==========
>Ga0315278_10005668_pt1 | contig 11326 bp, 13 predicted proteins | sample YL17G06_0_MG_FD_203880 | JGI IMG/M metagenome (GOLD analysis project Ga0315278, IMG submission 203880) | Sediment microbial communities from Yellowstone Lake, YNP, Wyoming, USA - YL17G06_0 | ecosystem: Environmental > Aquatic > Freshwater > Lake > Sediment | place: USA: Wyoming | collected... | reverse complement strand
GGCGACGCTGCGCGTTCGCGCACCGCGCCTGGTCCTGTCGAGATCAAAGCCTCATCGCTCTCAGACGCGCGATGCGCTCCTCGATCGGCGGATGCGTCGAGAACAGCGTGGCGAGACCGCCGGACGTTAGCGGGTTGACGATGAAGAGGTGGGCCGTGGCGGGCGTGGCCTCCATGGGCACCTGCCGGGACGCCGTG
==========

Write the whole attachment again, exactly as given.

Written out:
>Ga0315278_10005668_pt1 | contig 11326 bp, 13 predicted proteins | sample YL17G06_0_MG_FD_203880 | JGI IMG/M metagenome (GOLD analysis project Ga0315278, IMG submission 203880) | Sediment microbial communities from Yellowstone Lake, YNP, Wyoming, USA - YL17G06_0 | ecosystem: Environmental > Aquatic > Freshwater > Lake > Sediment | place: USA: Wyoming | collected... | reverse complement strand
GGCGACGCTGCGCGTTCGCGCACCGCGCCTGGTCCTGTCGAGATCAAAGCCTCATCGCTCTCAGACGCGCGATGCGCTCCTCGATCGGCGGATGCGTCGAGAACAGCGTGGCGAGACCGCCGGACGTTAGCGGGTTGACGATGAAGAGGTGGGCCGTGGCGGGCGTGGCCTCCATGGGCACCTGCCGGGACGCCGTG